We all want to know our homes are safe and clean and, for those who have children, the concerns may have particular importance. Sometimes, however, even when we have the best will in the world, we might be doing more harm than good.
A fresh approach
A new study published online in Occupational & Environmental Medicine suggests that prolonged passive exposure to bleach may be linked to childhood infections — including those of the respiratory system. Scientists in Europe studied more than 9000 children in three groups. The subjects were aged between 6 and 12 and attended 54 schools situated in Utrecht in the Netherlands, Eastern and Central Finland and northern Spain.
Their parents were given a questionnaire that recorded the frequency of a variety of illnesses — flu, tonsillitis, sinusitis, bronchitis, otitis and pneumonia — that had occurred in their households in the previous 12 months. They were also asked whether bleach had been used at least once a week during the cleaning of their homes.
It was found that bleach was used most commonly used in Spain — 72 percent of those surveyed said they used it in the home— while Finland only reported 7 percent. At the same time, all the Spanish schools involved were cleaned with it while those in Finland were not. The scientists also considered other influential factors in their study: the incidence of passive smoking, the presence of household mold as well as the level of education that had been achieved by the parents.
With all these things taken into consideration, it was found that the number and frequency of infections were higher among children whose parents regularly used bleach to clean their homes. The risk of suffering a single bout of flu was 20 percent higher in the children whose homes were cleaned with bleach. For tonsillitis, the risk was 35 percent higher. Additionally, for the same households, the risk of any recurrent infection was 18 percent higher than in an environment without bleach. The researchers say that, although the effects on health are “modest,” they should still be considered a significant public health concern and suggest more research is needed.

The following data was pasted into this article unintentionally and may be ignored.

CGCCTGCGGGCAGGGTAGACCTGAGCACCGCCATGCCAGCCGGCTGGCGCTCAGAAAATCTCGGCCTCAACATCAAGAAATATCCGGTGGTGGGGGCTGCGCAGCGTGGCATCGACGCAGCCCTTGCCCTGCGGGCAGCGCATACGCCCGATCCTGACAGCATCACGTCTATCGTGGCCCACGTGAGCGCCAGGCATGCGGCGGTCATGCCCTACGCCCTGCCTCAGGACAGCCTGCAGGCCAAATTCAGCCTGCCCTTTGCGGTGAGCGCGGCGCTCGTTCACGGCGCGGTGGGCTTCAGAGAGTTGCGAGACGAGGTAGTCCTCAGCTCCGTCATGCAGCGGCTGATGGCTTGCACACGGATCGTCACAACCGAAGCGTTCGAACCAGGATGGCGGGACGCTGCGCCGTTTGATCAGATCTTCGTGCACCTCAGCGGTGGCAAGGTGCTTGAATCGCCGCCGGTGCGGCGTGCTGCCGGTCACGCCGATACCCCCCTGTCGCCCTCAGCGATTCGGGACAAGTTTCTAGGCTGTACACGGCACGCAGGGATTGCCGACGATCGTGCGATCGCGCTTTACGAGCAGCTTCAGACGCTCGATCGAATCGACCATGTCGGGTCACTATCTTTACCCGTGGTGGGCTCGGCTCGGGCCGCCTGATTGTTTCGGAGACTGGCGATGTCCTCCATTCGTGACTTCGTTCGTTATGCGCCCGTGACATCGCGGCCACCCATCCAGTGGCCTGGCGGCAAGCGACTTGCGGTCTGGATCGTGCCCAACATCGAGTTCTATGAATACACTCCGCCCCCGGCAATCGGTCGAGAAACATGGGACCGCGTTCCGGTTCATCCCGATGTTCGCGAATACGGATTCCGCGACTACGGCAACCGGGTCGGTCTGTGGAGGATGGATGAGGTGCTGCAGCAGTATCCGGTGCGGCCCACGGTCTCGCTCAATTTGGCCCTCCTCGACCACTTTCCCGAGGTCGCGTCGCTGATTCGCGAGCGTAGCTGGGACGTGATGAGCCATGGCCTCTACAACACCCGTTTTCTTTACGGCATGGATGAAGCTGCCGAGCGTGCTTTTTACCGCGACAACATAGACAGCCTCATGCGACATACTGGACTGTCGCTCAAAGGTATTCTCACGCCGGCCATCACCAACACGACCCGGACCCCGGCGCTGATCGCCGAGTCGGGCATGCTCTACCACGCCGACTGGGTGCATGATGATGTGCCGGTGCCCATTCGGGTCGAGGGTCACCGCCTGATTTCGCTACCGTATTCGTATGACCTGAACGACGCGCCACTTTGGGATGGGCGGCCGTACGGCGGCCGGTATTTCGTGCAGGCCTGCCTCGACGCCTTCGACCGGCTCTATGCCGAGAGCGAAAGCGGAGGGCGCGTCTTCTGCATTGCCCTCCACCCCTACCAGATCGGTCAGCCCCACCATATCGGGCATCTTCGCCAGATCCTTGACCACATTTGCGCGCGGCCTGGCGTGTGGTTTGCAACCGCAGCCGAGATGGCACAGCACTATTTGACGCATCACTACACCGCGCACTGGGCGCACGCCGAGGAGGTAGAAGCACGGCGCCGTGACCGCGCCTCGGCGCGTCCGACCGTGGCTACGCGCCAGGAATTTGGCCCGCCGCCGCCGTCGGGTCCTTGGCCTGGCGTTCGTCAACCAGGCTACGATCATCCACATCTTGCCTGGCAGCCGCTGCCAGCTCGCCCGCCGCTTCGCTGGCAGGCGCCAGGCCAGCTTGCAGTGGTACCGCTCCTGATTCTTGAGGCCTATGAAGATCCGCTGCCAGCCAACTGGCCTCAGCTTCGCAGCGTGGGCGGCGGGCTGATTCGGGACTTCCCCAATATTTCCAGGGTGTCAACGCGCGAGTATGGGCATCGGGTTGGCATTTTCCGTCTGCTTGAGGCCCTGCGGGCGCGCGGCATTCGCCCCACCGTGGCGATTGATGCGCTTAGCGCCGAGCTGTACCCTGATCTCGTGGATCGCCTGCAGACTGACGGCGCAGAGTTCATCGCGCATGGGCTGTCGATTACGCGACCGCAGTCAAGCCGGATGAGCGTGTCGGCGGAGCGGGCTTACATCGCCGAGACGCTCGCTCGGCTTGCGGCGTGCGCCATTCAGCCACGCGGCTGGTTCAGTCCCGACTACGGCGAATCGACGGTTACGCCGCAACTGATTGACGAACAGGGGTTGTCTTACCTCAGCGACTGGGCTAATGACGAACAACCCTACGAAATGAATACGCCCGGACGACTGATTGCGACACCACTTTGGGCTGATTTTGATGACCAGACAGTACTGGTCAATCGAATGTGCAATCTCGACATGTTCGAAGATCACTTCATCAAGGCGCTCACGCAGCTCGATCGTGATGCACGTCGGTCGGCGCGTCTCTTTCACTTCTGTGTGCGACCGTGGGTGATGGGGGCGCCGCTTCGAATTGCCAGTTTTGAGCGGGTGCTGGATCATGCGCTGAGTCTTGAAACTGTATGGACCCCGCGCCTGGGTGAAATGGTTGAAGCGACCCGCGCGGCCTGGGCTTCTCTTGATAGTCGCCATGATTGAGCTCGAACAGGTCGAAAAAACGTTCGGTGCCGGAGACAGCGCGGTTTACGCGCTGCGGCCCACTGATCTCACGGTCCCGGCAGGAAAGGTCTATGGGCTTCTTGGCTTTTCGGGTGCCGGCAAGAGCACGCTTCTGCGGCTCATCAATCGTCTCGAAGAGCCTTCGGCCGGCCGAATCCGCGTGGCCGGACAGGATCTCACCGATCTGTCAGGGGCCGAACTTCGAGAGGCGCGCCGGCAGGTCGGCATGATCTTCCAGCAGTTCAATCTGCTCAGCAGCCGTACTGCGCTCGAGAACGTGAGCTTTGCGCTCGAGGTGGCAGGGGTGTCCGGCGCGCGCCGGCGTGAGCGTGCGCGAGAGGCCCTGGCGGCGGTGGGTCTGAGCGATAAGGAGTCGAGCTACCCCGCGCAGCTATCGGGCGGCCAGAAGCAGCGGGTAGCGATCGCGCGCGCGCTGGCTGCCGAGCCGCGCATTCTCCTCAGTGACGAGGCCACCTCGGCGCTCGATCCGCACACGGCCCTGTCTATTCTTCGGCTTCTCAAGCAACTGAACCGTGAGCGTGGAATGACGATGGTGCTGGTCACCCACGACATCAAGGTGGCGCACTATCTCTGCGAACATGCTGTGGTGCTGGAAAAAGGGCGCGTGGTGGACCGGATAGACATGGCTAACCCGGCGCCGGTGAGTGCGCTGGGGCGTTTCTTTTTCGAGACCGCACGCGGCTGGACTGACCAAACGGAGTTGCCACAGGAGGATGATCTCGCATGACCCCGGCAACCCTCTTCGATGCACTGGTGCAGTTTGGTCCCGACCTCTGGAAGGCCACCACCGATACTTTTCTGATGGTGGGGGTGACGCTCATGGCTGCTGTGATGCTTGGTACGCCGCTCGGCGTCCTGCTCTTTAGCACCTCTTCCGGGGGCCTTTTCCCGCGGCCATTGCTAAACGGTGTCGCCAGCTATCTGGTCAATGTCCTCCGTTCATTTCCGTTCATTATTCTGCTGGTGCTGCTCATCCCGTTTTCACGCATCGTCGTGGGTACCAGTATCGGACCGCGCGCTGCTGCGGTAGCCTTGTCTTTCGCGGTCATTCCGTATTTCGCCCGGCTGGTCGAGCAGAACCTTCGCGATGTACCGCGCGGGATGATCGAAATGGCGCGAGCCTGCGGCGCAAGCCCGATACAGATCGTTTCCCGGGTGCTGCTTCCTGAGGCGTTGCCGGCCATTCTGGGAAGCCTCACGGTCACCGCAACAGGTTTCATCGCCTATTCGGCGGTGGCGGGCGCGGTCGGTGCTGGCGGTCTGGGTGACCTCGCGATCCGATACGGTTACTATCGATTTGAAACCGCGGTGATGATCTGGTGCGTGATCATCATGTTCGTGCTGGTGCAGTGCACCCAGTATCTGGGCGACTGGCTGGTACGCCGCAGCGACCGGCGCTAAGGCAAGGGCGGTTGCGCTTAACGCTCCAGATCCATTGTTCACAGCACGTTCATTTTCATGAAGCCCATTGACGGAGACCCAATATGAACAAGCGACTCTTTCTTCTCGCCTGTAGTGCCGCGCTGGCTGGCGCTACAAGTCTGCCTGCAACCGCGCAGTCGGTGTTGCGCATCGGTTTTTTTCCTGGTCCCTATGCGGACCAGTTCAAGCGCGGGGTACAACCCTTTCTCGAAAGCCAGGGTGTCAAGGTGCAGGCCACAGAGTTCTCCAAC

The authors of the study admit that their work is not entirely conclusive. The questionnaire collected no information about other cleaning products used nor was the precise nature and extent of the use of bleach in each home recorded, meaning that precise figures relating to exposure are hard to ascertain. The results are therefore observation rather than irrefutable — although the researchers add that their figures do back other studies indicating a link between cleaning products and respiratory symptoms and inflammation.
They conclude that “[t]he high frequency of use of disinfecting cleaning products, caused by the erroneous belief, reinforced by advertising, that our homes should be free of microbes, makes the modest effects reported in our study of public health concern.” We’ve covered society’s addiction to cleanliness before. The “hygiene hypothesis” suggests that the more we alienate our immune systems from those factors which stimulate our immune system, the more we open ourselves to infections and the development of allergic reactions.
The scientists also argue, however, that this sterilized environment might not be the only problem. They suggest that the irritant properties of volatile or airborne compounds generated during the cleaning process may damage the lining of lung cells, sparking inflammation and making it easier for infections to take hold. They say bleach may even suppress the immune system.
A clean bill of health
The Centers for Disease Control (CDC) have plenty to say about cleaning with bleach. The first item on their list is knowing the difference between cleaning, disinfecting and sanitizing. Though disinfecting — that is, removing germs — is often important, there are more ways to remove germs than by throwing bleach at them. Importantly, disinfecting kills germs but doesn’t necessarily remove them or dirt from your surfaces. Cleaning — with soap or detergent — will remove the dirt that harbors the germs that cause infections. Sanitizing with, for example, an alcohol based cleaner, “lowers the number of germs…to a safe level, as judged by public health standards.” The CDC also strongly advises using the products that you choose safely. Always properly ventilate rooms — particularly when using bleach. Keep the doors closed and keep children away from volatile substances. As well as gloves, you might want to wear something yourself over your mouth and nose while cleaning — nobody’s invulnerable.
Basically: use caution and moderation. Follow the instructions and warnings on packaging carefully and go easy on yourself and your loved ones. You might think that keeping your home or school clean is a sound method for preventing health problems — and so it is. Just be sure you don’t throw the baby out with the bathwater.